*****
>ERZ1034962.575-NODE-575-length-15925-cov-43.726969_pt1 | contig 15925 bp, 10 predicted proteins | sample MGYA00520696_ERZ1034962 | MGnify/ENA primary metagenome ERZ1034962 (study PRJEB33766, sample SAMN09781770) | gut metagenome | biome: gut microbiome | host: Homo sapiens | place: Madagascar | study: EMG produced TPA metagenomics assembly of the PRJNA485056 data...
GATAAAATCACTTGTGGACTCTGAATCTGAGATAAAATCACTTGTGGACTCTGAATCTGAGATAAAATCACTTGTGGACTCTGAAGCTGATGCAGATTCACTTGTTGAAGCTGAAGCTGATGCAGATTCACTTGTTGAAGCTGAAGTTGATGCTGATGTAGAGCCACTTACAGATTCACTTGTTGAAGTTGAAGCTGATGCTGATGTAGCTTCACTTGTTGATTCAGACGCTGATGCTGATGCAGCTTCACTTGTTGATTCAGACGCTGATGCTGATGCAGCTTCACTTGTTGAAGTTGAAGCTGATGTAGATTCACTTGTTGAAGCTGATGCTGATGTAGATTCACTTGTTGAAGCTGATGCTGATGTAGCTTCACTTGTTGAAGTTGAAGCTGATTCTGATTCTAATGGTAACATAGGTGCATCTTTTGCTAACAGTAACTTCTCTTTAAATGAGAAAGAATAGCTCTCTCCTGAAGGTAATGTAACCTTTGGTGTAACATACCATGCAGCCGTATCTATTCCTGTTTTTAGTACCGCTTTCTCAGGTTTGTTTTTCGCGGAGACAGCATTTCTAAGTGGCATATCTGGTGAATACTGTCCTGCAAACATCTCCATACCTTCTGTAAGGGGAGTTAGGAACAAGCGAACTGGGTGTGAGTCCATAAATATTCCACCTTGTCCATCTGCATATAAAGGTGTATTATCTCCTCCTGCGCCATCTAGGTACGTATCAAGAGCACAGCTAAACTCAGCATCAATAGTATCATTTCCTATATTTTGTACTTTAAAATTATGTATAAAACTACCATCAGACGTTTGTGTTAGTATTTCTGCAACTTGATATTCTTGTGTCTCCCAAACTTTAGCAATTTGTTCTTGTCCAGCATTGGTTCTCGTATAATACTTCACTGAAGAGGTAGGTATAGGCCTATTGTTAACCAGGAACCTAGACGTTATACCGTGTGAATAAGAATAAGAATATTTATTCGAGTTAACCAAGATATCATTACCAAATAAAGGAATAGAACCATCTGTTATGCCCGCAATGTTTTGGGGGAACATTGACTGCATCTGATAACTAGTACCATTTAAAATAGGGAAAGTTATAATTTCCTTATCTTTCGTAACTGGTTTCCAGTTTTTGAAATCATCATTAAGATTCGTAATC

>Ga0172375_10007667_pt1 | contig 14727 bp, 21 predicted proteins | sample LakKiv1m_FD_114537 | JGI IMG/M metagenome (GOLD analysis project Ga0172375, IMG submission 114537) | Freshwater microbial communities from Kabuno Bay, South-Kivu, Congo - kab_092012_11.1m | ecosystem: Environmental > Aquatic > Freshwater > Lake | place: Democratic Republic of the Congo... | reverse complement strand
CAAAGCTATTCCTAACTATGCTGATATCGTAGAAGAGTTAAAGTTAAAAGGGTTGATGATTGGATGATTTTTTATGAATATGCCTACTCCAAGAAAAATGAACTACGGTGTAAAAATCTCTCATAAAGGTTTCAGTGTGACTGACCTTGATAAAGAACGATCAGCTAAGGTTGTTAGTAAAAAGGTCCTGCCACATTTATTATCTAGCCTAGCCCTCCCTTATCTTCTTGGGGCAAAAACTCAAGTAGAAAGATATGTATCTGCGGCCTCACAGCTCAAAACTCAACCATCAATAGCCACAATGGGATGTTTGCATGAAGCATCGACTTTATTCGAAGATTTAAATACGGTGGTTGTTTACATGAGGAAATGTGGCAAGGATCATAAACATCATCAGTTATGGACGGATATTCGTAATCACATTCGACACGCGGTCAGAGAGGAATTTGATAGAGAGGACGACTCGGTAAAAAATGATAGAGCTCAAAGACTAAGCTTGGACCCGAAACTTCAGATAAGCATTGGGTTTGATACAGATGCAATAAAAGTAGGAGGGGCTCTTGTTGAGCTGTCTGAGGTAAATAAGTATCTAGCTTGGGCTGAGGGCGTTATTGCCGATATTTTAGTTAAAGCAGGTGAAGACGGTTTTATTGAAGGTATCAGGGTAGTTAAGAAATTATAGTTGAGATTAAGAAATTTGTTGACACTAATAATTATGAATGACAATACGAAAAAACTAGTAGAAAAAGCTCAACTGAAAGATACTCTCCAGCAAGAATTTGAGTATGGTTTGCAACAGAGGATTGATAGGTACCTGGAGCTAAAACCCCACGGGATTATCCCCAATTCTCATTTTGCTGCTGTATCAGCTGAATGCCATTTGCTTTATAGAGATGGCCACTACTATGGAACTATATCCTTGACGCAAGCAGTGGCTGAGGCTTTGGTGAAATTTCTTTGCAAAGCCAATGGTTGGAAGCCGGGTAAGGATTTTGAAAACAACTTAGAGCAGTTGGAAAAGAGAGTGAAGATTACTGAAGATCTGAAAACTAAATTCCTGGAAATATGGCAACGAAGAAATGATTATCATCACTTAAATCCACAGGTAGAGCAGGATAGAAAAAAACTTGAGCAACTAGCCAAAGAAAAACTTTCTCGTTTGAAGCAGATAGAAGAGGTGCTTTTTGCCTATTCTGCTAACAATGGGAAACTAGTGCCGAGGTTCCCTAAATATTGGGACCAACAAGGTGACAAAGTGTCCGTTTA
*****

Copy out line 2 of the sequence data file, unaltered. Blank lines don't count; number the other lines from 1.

GATAAAATCACTTGTGGACTCTGAATCTGAGATAAAATCACTTGTGGACTCTGAATCTGAGATAAAATCACTTGTGGACTCTGAAGCTGATGCAGATTCACTTGTTGAAGCTGAAGCTGATGCAGATTCACTTGTTGAAGCTGAAGTTGATGCTGATGTAGAGCCACTTACAGATTCACTTGTTGAAGTTGAAGCTGATGCTGATGTAGCTTCACTTGTTGATTCAGACGCTGATGCTGATGCAGCTTCACTTGTTGATTCAGACGCTGATGCTGATGCAGCTTCACTTGTTGAAGTTGAAGCTGATGTAGATTCACTTGTTGAAGCTGATGCTGATGTAGATTCACTTGTTGAAGCTGATGCTGATGTAGCTTCACTTGTTGAAGTTGAAGCTGATTCTGATTCTAATGGTAACATAGGTGCATCTTTTGCTAACAGTAACTTCTCTTTAAATGAGAAAGAATAGCTCTCTCCTGAAGGTAATGTAACCTTTGGTGTAACATACCATGCAGCCGTATCTATTCCTGTTTTTAGTACCGCTTTCTCAGGTTTGTTTTTCGCGGAGACAGCATTTCTAAGTGGCATATCTGGTGAATACTGTCCTGCAAACATCTCCATACCTTCTGTAAGGGGAGTTAGGAACAAGCGAACTGGGTGTGAGTCCATAAATATTCCACCTTGTCCATCTGCATATAAAGGTGTATTATCTCCTCCTGCGCCATCTAGGTACGTATCAAGAGCACAGCTAAACTCAGCATCAATAGTATCATTTCCTATATTTTGTACTTTAAAATTATGTATAAAACTACCATCAGACGTTTGTGTTAGTATTTCTGCAACTTGATATTCTTGTGTCTCCCAAACTTTAGCAATTTGTTCTTGTCCAGCATTGGTTCTCGTATAATACTTCACTGAAGAGGTAGGTATAGGCCTATTGTTAACCAGGAACCTAGACGTTATACCGTGTGAATAAGAATAAGAATATTTATTCGAGTTAACCAAGATATCATTACCAAATAAAGGAATAGAACCATCTGTTATGCCCGCAATGTTTTGGGGGAACATTGACTGCATCTGATAACTAGTACCATTTAAAATAGGGAAAGTTATAATTTCCTTATCTTTCGTAACTGGTTTCCAGTTTTTGAAATCATCATTAAGATTCGTAATC